After she and fellow colonists crash land on the hostile jungle planet of Mega, rebel-scientist Izumi, widower and hermit, boldly sets out against orders on a hunch that may ultimately save her fellow survivors—but may also risk all. As the other colonists take stock, Izumi—obsessed with discovery and the need to save lives—plunges into the dangerous forest, which harbors answers, not only to their freshwater problem, but ultimately to the nature of the universe itself. Mega was a goldilocks planet—it had saltwater and supported life—but the planet also possessed magnetic-electro-gravitational anomalies and a gravitational field that didn’t match its size and mass. The synchronous dance of its global electromagnetic field suggested self-organization to Izumi, who slowly pieced together Mega’s secrets: from its “honeycomb” pools to the six-legged uber-predators and jungle infrasounds—somehow all connected to the water. Still haunted by the meaningless death of her family back on Mars, Izumi’s intrepid search for life becomes a metaphoric and existential journey of the heart that explores how we connect and communicate—with one another and the universe—a journey intimately connected with water.
Fingal’s Cave by Nina Munteanu is the first story in the Megan Survival Anthology by Reality Skimming Press. The story is available as an ebook here. The print anthology is available here.
Nina was interviewed by Ellen Mitchell of Reality Skimming Press on writing Fingal’s Cave.
On the connection between ecology and science fiction, Nina says:
The science of ecology studies relationships. It looks at how things relate to one another. Ecology is the study of communities and ecosystems and how these interact—often in a global setting. Science fiction writing explores the interaction of humanity with some larger phenomenon involving science. Robert J. Sawyer calls it the fiction of the large. Large ideas, large circumstance, large impact. Both ecology and science fiction explore consequence in a big way. Ecology—like “setting” and “world”—manifests and integrates in story theme more than some of the hard sciences, which may contribute more to a story’s premise or plot. This is because, while most sciences study the nature and behaviour of “phenomena”, ecology examines the consequences of the relationship of these phenomena and the impact of their behaviours on each other and the rest of the world. It is in this arena that science fiction becomes great: when it explores relationship and consequence.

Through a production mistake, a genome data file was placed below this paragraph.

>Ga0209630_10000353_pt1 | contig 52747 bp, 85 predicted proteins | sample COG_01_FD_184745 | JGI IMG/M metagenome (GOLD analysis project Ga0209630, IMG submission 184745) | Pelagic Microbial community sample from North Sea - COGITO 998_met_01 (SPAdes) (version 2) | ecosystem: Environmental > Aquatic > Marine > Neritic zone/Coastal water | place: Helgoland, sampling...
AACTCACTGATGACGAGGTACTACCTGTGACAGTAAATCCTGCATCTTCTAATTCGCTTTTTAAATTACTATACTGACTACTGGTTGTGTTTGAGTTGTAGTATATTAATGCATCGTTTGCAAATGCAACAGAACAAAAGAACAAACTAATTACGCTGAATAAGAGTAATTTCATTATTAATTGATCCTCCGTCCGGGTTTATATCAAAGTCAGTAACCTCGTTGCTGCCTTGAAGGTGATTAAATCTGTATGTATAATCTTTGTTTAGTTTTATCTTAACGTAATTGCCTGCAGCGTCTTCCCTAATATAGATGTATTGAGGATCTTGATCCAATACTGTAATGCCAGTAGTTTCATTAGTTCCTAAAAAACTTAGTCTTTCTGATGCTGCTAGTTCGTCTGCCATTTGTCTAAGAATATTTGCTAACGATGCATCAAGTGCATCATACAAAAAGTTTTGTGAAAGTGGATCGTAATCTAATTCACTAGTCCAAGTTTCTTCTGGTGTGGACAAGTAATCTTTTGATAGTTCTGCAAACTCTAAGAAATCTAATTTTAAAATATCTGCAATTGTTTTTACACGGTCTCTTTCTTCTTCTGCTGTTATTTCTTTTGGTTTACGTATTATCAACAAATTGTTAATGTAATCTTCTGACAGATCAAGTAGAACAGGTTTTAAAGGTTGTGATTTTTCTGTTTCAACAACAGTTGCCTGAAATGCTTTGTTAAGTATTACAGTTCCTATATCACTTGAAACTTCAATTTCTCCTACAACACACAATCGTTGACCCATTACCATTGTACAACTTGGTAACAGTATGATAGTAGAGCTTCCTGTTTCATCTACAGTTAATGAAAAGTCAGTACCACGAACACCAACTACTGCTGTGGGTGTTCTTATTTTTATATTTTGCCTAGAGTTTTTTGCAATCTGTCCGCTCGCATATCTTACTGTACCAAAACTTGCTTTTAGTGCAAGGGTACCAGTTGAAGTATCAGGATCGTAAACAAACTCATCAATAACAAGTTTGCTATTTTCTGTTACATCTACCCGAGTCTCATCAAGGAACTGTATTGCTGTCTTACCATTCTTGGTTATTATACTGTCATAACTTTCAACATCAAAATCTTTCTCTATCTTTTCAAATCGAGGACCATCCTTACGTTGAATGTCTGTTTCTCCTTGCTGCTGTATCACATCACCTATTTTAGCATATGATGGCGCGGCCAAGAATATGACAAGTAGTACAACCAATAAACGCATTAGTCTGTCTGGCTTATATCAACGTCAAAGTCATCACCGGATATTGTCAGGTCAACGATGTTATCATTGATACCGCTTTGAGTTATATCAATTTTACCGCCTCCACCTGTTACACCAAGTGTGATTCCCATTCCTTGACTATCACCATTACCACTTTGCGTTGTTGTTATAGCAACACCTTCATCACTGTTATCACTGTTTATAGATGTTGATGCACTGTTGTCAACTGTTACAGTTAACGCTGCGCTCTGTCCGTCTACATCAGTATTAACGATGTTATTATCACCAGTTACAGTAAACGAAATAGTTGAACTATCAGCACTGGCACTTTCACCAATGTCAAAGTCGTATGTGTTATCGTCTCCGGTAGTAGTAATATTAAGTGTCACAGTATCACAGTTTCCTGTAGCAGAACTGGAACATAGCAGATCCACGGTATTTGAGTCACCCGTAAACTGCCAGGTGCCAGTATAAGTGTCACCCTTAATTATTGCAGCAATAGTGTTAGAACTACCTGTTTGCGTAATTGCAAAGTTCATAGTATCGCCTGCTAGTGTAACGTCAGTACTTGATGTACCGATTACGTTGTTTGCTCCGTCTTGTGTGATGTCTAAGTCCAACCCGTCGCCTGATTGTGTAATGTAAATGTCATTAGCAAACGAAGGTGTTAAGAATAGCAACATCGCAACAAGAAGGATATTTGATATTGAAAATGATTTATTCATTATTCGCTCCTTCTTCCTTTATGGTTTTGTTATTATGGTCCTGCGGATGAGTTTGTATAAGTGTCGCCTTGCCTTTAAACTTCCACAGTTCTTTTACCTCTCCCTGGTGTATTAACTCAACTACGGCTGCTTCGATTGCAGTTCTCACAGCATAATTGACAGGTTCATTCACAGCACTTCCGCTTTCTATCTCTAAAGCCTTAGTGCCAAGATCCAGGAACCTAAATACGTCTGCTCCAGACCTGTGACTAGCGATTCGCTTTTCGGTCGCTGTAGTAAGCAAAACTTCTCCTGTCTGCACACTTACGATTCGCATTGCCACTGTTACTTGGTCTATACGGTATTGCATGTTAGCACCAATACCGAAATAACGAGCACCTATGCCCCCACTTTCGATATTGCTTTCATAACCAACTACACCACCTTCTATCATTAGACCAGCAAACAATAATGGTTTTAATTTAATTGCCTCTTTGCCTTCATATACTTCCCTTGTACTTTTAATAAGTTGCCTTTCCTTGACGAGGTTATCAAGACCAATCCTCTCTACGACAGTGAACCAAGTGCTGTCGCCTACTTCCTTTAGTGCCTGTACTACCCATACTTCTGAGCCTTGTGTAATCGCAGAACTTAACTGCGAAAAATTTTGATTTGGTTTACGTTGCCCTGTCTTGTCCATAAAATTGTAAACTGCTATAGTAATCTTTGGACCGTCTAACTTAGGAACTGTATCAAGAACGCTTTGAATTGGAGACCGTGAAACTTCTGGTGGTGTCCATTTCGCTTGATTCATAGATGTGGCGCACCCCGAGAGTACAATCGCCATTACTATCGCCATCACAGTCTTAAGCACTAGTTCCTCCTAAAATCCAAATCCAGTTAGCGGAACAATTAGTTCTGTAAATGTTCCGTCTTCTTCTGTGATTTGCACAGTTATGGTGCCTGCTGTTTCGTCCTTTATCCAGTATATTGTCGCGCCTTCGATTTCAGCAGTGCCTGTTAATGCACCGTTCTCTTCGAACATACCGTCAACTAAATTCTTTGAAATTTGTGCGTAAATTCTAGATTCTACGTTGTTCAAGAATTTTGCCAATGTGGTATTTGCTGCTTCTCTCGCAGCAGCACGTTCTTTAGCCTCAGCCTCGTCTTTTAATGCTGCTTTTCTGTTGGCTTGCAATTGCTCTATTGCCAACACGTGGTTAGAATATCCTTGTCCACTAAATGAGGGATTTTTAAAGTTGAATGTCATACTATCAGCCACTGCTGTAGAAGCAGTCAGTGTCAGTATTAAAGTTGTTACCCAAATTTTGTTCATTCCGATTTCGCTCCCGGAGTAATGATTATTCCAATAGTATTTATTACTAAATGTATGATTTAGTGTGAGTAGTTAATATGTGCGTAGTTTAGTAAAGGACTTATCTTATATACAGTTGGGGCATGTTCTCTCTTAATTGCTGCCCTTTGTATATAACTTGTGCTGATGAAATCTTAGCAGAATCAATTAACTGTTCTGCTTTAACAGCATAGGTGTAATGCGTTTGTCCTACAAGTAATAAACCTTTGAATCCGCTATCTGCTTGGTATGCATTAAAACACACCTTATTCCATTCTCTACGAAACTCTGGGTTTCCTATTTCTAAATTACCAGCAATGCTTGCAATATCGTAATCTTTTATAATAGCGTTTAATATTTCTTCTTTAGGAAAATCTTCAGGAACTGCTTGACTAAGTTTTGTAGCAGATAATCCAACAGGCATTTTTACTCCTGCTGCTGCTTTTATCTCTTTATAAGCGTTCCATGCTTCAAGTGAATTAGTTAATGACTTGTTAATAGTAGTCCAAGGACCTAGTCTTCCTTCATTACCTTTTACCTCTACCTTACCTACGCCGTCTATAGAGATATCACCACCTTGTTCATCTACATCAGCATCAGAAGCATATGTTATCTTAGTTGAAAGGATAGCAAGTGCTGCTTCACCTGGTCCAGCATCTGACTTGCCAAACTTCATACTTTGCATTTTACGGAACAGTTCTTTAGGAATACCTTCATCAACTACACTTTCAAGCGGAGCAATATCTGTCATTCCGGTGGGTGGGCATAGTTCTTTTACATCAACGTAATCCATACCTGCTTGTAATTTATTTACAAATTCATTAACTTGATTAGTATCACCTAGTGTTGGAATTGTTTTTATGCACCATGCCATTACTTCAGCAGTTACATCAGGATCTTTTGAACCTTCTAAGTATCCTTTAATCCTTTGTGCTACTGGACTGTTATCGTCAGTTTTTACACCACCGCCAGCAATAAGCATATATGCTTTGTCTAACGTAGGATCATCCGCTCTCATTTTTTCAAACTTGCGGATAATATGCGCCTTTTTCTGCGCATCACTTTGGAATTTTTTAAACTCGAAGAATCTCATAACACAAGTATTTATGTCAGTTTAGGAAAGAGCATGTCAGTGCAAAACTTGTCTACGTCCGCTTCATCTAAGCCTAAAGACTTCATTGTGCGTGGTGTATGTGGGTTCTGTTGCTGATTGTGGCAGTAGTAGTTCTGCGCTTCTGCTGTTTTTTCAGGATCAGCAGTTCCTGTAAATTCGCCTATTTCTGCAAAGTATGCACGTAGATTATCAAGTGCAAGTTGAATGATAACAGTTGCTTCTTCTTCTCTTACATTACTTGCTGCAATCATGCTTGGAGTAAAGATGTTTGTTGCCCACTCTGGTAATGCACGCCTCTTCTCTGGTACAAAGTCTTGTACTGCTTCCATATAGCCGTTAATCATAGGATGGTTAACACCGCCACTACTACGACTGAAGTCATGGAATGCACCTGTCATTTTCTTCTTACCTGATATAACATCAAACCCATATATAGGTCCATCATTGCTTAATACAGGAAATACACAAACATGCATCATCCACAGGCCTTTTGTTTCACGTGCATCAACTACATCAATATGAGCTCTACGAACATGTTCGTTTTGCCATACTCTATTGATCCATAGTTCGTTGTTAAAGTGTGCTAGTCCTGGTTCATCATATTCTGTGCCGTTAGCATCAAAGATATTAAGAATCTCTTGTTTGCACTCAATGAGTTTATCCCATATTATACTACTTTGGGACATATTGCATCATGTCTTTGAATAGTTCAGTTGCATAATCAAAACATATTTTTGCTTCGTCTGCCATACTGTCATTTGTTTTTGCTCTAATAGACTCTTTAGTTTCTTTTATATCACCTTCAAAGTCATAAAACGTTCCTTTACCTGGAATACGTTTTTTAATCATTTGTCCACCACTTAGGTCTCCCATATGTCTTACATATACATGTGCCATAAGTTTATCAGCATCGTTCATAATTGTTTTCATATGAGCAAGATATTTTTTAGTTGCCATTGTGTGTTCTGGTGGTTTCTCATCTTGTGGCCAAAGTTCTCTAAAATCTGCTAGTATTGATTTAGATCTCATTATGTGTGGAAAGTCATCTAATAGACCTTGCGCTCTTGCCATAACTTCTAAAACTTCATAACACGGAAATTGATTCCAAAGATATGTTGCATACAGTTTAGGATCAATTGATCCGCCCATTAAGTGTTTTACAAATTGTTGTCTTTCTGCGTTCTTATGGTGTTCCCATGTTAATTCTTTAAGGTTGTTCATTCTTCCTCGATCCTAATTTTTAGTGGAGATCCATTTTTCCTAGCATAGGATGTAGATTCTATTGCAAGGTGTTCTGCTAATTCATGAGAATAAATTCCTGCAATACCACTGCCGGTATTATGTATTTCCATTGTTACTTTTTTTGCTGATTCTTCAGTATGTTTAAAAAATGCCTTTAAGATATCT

On the significance and importance of optimism in science fiction, Nina says:
Optimistic SF is the antithesis of pointless SF. The reason I define it that way is because I believe many would box the term too tightly, equating it to “happy ending” or the equivalent of “and they all lived happily ever after.” Others may even include a certain requisite language and tone, and subject matter that must be excluded to make it optimistic.
For me, it is enough that the story resolves and has a point to it; that the reader is able—even if the hero isn’t—to see a way out into the light. The story itself need not be “optimistic”; but the reader is fulfilled somehow. I suppose one could elucidate Optimistic SF through the “Hero’s Journey Myth”, a plot approach that describes the metaphoric journey of a character or set of characters toward some destiny that involves change and learning. Ultimately, for a story to be worthwhile, it must have a point to it. Otherwise, it’s just “reality TV”.
You can read the entire interview with Nina Munteanu by Ellen Mitchell of Reality Skimming Press here.
Fingal’s Cave is a sea cave on the uninhabited island of Staffa in the Inner Hebrides of Scotland. The cave is formed entirely from hexagonally jointed basalt columns in a Paleocene lava flow (similar to the Giant’s Causeway in Northern Ireland). Its entrance is a large archway filled by the sea. The eerie sounds made by the echoes of waves in the cave, give it the atmosphere of a natural cathedral. Known for its natural acoustics, the cave is named after the hero of an epic poem by 18th century Scots poet-historian James Macpherson. Fingal means “white stranger”.
Nina Munteanu is an ecologist, limnologist and internationally published author of award-nominated speculative novels, short stories and non-fiction. She is co-editor of Europa SF and currently teaches writing courses at George Brown College and the University of Toronto. Visit www.ninamunteanu.ca for the latest on her books.